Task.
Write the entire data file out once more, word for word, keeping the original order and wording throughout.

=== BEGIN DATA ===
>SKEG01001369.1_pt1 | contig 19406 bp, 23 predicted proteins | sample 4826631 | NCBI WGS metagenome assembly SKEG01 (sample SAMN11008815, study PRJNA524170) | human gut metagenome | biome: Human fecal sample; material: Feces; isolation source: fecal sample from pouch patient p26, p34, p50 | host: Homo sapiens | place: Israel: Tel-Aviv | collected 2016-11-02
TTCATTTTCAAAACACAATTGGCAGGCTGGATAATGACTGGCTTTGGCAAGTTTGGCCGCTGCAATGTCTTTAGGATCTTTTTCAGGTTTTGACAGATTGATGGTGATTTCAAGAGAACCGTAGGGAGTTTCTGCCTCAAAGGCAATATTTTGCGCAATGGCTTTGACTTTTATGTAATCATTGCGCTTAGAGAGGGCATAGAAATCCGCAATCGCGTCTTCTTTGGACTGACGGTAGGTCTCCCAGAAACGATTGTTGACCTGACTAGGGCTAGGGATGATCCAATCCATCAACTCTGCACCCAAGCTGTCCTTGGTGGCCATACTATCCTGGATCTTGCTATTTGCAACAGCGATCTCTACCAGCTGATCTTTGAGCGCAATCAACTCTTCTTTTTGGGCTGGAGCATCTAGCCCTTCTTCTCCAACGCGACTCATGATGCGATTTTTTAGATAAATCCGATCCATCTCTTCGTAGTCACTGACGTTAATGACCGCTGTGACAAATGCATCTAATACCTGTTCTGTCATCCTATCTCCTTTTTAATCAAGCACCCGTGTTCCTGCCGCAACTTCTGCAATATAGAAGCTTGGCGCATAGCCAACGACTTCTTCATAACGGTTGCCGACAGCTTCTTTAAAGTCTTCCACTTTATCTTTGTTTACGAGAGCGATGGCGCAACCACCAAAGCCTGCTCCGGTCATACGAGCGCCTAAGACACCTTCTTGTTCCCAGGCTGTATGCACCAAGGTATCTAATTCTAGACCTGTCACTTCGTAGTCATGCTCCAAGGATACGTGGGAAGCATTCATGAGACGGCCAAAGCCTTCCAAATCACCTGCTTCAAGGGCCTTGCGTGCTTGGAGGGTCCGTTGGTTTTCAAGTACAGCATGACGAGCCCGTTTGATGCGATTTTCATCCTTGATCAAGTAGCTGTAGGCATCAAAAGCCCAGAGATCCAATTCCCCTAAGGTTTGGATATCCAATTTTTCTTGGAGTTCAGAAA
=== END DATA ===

>SKEG01001369.1_pt1 | contig 19406 bp, 23 predicted proteins | sample 4826631 | NCBI WGS metagenome assembly SKEG01 (sample SAMN11008815, study PRJNA524170) | human gut metagenome | biome: Human fecal sample; material: Feces; isolation source: fecal sample from pouch patient p26, p34, p50 | host: Homo sapiens | place: Israel: Tel-Aviv | collected 2016-11-02
TTCATTTTCAAAACACAATTGGCAGGCTGGATAATGACTGGCTTTGGCAAGTTTGGCCGCTGCAATGTCTTTAGGATCTTTTTCAGGTTTTGACAGATTGATGGTGATTTCAAGAGAACCGTAGGGAGTTTCTGCCTCAAAGGCAATATTTTGCGCAATGGCTTTGACTTTTATGTAATCATTGCGCTTAGAGAGGGCATAGAAATCCGCAATCGCGTCTTCTTTGGACTGACGGTAGGTCTCCCAGAAACGATTGTTGACCTGACTAGGGCTAGGGATGATCCAATCCATCAACTCTGCACCCAAGCTGTCCTTGGTGGCCATACTATCCTGGATCTTGCTATTTGCAACAGCGATCTCTACCAGCTGATCTTTGAGCGCAATCAACTCTTCTTTTTGGGCTGGAGCATCTAGCCCTTCTTCTCCAACGCGACTCATGATGCGATTTTTTAGATAAATCCGATCCATCTCTTCGTAGTCACTGACGTTAATGACCGCTGTGACAAATGCATCTAATACCTGTTCTGTCATCCTATCTCCTTTTTAATCAAGCACCCGTGTTCCTGCCGCAACTTCTGCAATATAGAAGCTTGGCGCATAGCCAACGACTTCTTCATAACGGTTGCCGACAGCTTCTTTAAAGTCTTCCACTTTATCTTTGTTTACGAGAGCGATGGCGCAACCACCAAAGCCTGCTCCGGTCATACGAGCGCCTAAGACACCTTCTTGTTCCCAGGCTGTATGCACCAAGGTATCTAATTCTAGACCTGTCACTTCGTAGTCATGCTCCAAGGATACGTGGGAAGCATTCATGAGACGGCCAAAGCCTTCCAAATCACCTGCTTCAAGGGCCTTGCGTGCTTGGAGGGTCCGTTGGTTTTCAAGTACAGCATGACGAGCCCGTTTGATGCGATTTTCATCCTTGATCAAGTAGCTGTAGGCATCAAAAGCCCAGAGATCCAATTCCCCTAAGGTTTGGATATCCAATTTTTCTTGGAGTTCAGAAA